When you discipline your child, what’s it look like?
What words or tone of voice do you use? Are you impatient or calm? Do you ever regret your disciplining choices?
I know I have.
I was recently listening to a podcast by a local mother and entrepreneur, and in a discussion on discipline, she mentioned the book, “Don’t Make Me Count to Three! A Mom’s Look at Heart-Oriented Discipline” by Ginger Hubbard. In the book, the author encourages parents to look beyond a behavior and speak instead to the heart of the issue.
I was intrigued, and I realized something.
When my child is disobedient or behaving badly, do I ever take time to ask myself WHY the behavior is happening in the first place? Often, no. When a situation is awry, we are so quick to say, “Stop” or “No” or “Not now,” just to end any misbehavior, but that only helps the situation, not the child.
What about the child? What is causing their behavior anyway? This is the heart of the issue, and it deserves our attention.
For example, if a child refuses to share their toy, the issue on the surface seems like selfishness. But when we discipline that behavior, we likely aren’t getting to the real reason the child didn’t share the toy. Perhaps they’re saving it for a sibling. Maybe they don’t know they’ll get it back! It’s habit to just demand, “Share.” End of discussion.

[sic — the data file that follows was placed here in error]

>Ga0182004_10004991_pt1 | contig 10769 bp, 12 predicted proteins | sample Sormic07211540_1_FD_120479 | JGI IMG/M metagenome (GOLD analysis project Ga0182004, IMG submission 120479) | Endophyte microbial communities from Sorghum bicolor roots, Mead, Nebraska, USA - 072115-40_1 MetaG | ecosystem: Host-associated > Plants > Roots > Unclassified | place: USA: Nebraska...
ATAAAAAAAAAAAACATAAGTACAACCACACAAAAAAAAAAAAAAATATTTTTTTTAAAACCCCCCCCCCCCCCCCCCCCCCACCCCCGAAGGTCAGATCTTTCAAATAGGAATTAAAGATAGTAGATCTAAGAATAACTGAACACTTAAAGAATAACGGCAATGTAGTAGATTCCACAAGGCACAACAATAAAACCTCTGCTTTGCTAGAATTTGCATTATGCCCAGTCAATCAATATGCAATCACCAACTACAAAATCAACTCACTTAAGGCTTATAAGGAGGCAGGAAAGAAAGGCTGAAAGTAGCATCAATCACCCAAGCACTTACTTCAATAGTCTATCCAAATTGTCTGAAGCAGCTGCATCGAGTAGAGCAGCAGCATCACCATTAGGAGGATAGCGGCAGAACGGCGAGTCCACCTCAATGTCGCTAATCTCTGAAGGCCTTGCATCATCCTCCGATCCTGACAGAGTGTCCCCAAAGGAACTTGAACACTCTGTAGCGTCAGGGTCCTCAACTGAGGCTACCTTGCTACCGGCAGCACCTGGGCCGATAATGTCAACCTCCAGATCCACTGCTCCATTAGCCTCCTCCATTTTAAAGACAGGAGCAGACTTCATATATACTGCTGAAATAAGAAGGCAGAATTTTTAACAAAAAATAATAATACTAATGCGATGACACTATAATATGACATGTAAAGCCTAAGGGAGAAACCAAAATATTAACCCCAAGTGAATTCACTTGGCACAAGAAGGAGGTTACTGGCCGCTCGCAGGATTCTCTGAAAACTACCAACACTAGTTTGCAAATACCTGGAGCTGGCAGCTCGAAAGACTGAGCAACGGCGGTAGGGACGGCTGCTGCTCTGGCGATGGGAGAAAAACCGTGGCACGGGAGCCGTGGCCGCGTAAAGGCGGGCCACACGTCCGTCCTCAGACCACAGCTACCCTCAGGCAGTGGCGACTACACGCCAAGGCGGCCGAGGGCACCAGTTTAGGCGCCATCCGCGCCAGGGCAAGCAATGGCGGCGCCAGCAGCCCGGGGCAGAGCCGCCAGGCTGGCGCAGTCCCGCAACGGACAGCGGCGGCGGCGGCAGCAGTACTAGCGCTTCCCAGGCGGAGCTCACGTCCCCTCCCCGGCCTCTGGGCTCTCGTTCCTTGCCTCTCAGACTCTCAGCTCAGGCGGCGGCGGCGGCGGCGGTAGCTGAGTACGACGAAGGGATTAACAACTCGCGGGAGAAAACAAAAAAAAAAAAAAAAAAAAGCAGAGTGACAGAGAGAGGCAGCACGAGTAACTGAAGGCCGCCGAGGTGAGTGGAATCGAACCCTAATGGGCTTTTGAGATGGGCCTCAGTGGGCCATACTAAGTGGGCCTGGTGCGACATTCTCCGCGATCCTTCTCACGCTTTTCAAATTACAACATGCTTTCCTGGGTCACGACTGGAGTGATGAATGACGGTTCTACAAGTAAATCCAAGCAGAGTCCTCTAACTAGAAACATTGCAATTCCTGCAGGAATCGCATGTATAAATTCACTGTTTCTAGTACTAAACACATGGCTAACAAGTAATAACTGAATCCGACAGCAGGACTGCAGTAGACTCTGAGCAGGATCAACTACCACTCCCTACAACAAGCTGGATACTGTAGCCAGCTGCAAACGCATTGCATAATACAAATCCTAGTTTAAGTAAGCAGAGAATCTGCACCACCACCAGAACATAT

And will that benefit the child in the long run? You’ll likely be repeating yourself during the next play date.
Understanding behavior begins with the power of observation. How closely are you watching — and then reflecting on — your child’s actions? How aware are you of your child’s thoughts and wants and needs? With awareness comes conviction in how you discipline, down to the words you use. And wouldn’t that feel good, to know that you aren’t disciplining your child out of impatience, but to teach and foster growth?
Deep listening skills will also help you to realize the heart of an issue. Ask your child why they are acting this way, and then allow time for a discussion on the matter. Respect their feelings as much as you expect them to respect yours, and you both win.
Discipline looks different for all families, but when we choose to look beyond a behavior, I bet we could find some common ground: Our children don’t need to be chastised, they need us to guide them.
About the Author
Angela Tewalt is a writer, storyteller and mother to two boys. She shares parenting stories and inspiration in Guidepost Parent.
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